Full Solar Spectrum Photovoltaic Materials Identified
by Wladek Walukiewicz
Materials Sciences Division
Ernest Orlando Lawrence Berkeley National Laboratory
A team led by Wladek Walukiewicz, working with researchers at Cornell University, and Ritsumeikan University, Japan, has discovered that, contrary to earlier reports, the band gaps of the In1-xGaxN ternary alloy system extend over a very wide energy range (0.7 eV to 3.4 eV) and thusprovide a near-perfect match to the solar energy spectrum. This creates the opportunity to design and fabricate new multijunction solar cells that will have greatly improved efficiencies, possibly reaching the theoretically
It was realized quite early that still higher efficiencies could be achieved by using stacks of semiconductors with different band gaps. In this design, the higher gap materials convert higher energy photons, but do not absorb lower energy photons which then pass through to the lower gap materials. Maximum, theoretically predicted efficiencies increase to 50%, 56%, and 72% for stacks of 2, 3, and 36 junctions with appropriately optimized energy gaps, respectively. Indeed, tandem solar cells with as many as three semiconductors have been developed over the last decade and such cells currently have the highest efficiency achieved; about 30%.
A major challenge in achieving widespread use of these multijunction solar cells lies in the identification of materials with the appropriate bandgaps. The 50% efficient 2 junction cell requires an upper cell bandgap of 1.7 eV and a lower cell gap of 1.1 eV. The two-layer tandem cells grown to date are less efficient, using the best available 1.85/1.43 eV band gap combination that takes advantage of the lattice match of Ga0.5In0.5P and GaAs. Fabrication of 1.7/1.1 eV band gap cells would be simplified if two materials in a single ternary alloy system could be used, but it was believed that there was no suitable system with direct bandgaps in this optimal range.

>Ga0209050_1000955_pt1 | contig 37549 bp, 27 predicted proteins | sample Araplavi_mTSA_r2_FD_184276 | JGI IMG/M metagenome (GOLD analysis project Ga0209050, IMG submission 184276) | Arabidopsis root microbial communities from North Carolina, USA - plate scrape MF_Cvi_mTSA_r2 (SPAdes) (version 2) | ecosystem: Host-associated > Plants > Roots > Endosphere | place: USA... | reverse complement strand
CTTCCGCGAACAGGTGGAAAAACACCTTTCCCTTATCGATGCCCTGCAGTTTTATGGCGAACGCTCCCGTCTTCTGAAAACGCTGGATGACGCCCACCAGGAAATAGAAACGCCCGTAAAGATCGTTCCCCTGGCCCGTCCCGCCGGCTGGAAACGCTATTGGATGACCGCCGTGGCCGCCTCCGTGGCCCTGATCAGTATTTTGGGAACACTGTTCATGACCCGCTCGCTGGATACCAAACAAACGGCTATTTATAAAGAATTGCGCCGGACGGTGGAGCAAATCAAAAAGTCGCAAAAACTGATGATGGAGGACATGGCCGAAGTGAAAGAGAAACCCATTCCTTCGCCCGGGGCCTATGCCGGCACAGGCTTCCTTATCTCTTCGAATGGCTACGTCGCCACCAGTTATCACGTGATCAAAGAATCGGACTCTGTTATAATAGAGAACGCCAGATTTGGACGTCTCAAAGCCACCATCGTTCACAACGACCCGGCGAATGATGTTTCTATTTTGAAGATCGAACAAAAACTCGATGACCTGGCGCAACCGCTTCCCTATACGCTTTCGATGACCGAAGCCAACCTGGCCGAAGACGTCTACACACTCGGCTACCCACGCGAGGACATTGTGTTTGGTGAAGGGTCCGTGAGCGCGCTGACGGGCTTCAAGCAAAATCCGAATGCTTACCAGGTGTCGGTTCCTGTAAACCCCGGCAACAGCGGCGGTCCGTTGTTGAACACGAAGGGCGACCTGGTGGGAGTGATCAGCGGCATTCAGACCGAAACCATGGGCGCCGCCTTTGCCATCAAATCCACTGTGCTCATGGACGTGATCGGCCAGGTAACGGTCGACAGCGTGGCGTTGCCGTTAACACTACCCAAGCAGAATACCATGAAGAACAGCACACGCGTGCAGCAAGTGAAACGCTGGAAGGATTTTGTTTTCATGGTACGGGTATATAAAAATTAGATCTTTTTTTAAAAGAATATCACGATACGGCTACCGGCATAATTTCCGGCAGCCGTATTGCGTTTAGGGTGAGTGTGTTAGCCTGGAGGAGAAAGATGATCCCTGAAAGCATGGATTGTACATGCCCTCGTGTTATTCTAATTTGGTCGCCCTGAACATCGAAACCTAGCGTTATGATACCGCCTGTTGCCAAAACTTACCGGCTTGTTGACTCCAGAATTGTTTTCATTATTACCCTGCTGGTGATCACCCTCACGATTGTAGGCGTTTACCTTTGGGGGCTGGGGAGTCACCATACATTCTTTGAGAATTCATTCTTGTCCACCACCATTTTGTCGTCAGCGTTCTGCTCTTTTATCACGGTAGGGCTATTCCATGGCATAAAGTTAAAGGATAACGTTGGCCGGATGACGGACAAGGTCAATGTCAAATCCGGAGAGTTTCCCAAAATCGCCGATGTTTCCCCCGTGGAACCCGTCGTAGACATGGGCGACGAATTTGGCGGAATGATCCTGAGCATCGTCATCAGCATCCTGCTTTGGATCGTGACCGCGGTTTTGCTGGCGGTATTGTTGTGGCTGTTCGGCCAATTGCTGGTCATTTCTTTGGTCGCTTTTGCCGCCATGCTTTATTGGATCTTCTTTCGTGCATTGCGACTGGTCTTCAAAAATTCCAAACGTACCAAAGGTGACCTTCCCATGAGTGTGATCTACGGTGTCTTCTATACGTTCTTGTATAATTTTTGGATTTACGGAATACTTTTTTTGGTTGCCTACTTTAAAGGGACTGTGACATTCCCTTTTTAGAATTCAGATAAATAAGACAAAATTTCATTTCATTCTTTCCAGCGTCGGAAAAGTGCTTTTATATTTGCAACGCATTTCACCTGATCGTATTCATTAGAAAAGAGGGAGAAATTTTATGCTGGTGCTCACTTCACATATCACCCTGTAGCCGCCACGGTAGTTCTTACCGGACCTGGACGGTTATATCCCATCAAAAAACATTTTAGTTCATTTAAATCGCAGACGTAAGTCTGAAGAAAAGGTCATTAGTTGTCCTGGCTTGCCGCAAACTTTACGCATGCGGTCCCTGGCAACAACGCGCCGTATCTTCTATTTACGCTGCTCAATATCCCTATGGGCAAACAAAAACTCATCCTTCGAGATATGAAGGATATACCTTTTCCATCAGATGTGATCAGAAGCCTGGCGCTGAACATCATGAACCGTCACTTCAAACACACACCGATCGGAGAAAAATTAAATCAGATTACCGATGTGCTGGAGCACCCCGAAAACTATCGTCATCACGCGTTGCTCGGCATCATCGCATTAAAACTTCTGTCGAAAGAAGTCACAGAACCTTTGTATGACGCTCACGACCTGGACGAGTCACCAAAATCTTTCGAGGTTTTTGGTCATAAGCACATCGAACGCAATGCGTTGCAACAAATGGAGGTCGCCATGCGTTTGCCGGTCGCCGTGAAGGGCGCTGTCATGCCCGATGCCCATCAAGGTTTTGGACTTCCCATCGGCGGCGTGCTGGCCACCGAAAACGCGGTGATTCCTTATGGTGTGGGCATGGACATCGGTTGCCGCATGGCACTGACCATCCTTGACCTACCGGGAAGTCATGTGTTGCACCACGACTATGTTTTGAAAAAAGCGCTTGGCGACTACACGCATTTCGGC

Working with crystal growers from Cornell and Ritsumeikan University, Japan, the LBNL team performed optical tests (absorption and “photoluminescence”) on a wide range of extremely high quality InN and InxGa1-xN films grown under carefully controlled conditions. It was found that the direct band gap of pure InN is 0.7 eV rather than the previously reported 2.0 eV, which had been measured in lower quality material. Furthermore, it was shown that alloying the InN with GaN to form InxGa1-xN can produce materials whose bandgaps can be continuously varied from 0.7 eV to 3.4 eV. This single semiconductor alloy system, therefore, has an almost perfect match to the entire solar spectrum. Not only does this range include the optimal bandgap values (1.1 and 1.7 eV) for a two-layer cell, it will also enable the fabrication of optimized tandem cells with more layers, for which materials whose band gaps extend close to the lower and nearly all the way to the upper bounds of the usable region of the solar spectrum are required. More recent work has shown that the InxAl1-xN system has direct band gaps spanning an even wider energy range: from 0.7 – 6.2 eV; thus, this related materials system may be useful for both solar energy conversion and for other optoelectronic applications in the near-IR to deep ultraviolet regions of the spectrum
Although grown on lattice mismatched substrates, all the InxGa1-xN films show an exceptionally strong and robust photoluminescence, demonstrating insensitivity of the optoelectronic properties to structural imperfections. This observation bodes very well for applications of these materials in environmentally harsh conditions. To fully implement the InxGa1-xN alloys for photovoltaic applications some additional hurdles such as control of p-type doping must be overcome, however the work demonstrates that III-V nitride alloys are promising candidates for the development of new solar cells with efficiencies as high as 50%. Furthermore, the discovery extends the range of potential optoelectronic applications of III-V nitride alloys from the near infrared to the deep ultraviolet spectral regions.
Wladek Walukiewicz, (510) 486-5329, Materials Sciences Division (510 486-4755), Berkeley Lab
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